As you may remember, we are just a small farm/homestead; poor dirt farmers/starving artists.  We believe you should always have fun whenever possible.  We tend to be workaholics, so this is a must for us, especially in these hard economic times.

We raise plants and produce which we sell at regional and local markets and our art work is sold in various shops from the East Coast to West Coast (The Appalachian Shed).  Note: Their website is under construction, but you can still see a lot of their work.

Glass piece

Glass bowl - Exotic Mistress

Wood - blue crabs

Trinity, Terrie's granddaughter making a glass plate

Shitake mushrooms

We really enjoy what we do; growing and creating.  But, we also like to have fun with food.  That's really where the cheese making came in.  There is always the component of wanting good wholesome food in a world full of "fake" food.  But really, cheese making is fun!

We are also into fermenting, growing mushrooms, and oddities in the garden.  This year we are giving cotton and quinoa a shot.

We do always, of course, have a huge selection of weeds.  Most of them are unwanted, but some of them, like lambs quarters, are delicious stir fried up with some garlic and balsamic vinegar.  There is some odd sense of revenge and satisfaction in eating your weeds.

Trinity holding garlic and a beet (henhouse in back)

If I'm not in the studio, I prefer to be gardening or in the kitchen.  When I get really stressed out from work or life, I make cheese.  I kick my husband John and our furry son Hudson outside and get lost in the process.  The music is often up loud and the phone goes unheard.

The "boys" usually come begging at the back door around noon for a loaf of bread and the peanut butter knowing that's all they are going to get.  They don't complain because both of them get to reap the rewards of my cheese making.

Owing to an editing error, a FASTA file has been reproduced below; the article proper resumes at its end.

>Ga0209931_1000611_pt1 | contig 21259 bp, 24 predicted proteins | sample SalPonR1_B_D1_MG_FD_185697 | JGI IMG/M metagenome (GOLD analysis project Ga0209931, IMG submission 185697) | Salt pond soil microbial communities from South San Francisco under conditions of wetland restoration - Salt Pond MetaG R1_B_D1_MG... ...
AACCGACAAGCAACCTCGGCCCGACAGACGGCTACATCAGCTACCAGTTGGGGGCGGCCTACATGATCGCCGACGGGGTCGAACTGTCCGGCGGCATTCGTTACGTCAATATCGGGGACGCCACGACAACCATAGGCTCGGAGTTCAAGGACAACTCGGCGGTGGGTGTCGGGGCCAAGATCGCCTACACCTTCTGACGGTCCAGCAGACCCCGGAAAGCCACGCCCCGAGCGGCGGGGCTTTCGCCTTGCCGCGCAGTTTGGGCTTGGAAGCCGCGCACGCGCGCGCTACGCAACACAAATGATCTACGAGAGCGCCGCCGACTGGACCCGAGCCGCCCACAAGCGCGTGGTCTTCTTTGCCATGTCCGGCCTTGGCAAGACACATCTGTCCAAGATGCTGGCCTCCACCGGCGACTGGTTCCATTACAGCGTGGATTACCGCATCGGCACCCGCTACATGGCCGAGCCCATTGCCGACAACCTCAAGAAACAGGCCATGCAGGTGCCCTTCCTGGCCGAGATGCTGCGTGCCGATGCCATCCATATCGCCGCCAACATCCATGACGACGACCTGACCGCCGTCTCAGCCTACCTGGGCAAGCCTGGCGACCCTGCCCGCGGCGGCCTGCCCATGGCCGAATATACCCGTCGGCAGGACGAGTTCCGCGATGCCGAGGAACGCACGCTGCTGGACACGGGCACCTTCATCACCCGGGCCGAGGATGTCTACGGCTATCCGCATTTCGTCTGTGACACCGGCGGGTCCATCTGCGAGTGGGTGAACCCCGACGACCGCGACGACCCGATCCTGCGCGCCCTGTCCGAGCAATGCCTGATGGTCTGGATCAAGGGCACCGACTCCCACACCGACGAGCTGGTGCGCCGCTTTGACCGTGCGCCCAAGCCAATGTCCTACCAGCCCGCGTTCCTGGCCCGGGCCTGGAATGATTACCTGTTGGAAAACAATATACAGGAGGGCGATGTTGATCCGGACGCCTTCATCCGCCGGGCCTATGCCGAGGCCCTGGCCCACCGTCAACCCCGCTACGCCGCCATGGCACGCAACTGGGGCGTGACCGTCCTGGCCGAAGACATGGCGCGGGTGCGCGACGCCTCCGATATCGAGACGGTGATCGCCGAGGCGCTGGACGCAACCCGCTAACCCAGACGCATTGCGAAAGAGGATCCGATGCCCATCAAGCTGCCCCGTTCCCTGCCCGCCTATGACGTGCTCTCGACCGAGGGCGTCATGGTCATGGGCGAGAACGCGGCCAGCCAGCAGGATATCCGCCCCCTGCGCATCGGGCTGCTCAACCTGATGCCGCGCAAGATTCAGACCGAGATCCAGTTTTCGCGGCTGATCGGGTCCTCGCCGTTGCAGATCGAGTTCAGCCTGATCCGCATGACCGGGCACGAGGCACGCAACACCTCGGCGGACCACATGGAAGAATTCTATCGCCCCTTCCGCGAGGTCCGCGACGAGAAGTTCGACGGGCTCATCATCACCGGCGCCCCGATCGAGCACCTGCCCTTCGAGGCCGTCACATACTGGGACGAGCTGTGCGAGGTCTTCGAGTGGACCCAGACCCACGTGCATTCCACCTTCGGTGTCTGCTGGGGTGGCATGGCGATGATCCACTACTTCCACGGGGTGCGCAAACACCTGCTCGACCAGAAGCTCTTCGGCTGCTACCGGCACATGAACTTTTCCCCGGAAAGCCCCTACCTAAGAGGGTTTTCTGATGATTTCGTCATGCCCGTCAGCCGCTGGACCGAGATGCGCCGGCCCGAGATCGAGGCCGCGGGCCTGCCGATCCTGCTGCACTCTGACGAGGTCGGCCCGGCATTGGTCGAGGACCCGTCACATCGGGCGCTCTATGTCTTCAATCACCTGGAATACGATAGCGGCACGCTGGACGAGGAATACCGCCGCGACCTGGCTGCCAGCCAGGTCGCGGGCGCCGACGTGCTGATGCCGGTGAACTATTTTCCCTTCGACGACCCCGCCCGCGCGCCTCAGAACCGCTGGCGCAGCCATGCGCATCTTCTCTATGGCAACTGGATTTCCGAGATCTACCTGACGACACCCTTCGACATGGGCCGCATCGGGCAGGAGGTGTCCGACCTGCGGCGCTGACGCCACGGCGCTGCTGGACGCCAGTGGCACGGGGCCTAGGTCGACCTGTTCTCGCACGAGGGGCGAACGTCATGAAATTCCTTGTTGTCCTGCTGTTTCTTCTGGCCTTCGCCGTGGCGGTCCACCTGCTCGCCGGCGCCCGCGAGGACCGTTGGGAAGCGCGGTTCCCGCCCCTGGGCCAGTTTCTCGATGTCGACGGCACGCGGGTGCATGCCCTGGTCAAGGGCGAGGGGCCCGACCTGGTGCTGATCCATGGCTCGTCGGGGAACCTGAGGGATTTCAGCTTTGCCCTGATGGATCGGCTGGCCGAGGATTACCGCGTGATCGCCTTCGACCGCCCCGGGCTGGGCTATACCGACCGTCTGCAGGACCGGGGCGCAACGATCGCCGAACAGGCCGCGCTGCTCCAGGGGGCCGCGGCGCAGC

Hudson gets any failures plus the rinds off most cheeses(he is still enjoying a 5 lb. smoked gouda that went to late acid), and John devours everything else once it hits the kitchen fridge.  His favorite is Asiago Pressato.  I just scaled down Jim Wallace's recipe to a two gallon cheese.  So good!

Terrie's husband, John and Hudson

Another of his favorites is the Caciocavallo.  I add hot peppers and herbs.  I have hung it in the kitchen in the winter months, but not sure how to deal with it now that it is warmer.

We love the fromage blanc as it is so easy and versatile.  Currently in my "cave:" two Traditional Swiss, one Gruyere, one Asiago Pressato, half of a Honey Rubbed Montasio, two Traditional Cheddars, and one Parmesan.

Terrie's Gruyere

Just about all of my cheeses are made from Ricki's book, which I find very easy to follow.  For my Traditional Swiss I used raw whole milk.  Those Jersey cows really give up some cream so I took a good bit of it off and replaced it with milk before starting.  I added some of Ricki's sour cream culture to that extra cream and put it in my old yogurt maker.  Yummy stuff.

Making sour cream in her 1910 (exaggeration) yogurt maker

Bottles of cream for making sour cream

I also made some ricotta from the whey.  Not a bad haul for about  two and a half gallons of milk!  I haven't had a failure in a while now.  The last ones were due to a faulty thermometer.  I kept checking my notes and could not figure out where I went wrong?

I now keep a third (digital) thermometer around to test my cheese making thermometers before starting.  I highly recommend this for new cheese makers.  You get so "into" what you are doing that you overlook the simple stuff.

The waiting is the hard part.  Visions of sinking my teeth into fresh,flavor packed, wholesome cheeses drive me wild while the aging takes place.

Just the same, I resist temptation and let my cheeses come into their fullness of flavor.  And let me tell you, it is so worth the agonyof waiting!  I especially love to see the look on others faces when they bite in.

We both enjoy growing stuff and have quite a collection of "nerdy" plants/trees on the property.  Last year we harvested three of the best tasting pineapples from pots on the back deck! Tropical fruit at 2700 feet-- who would have thought.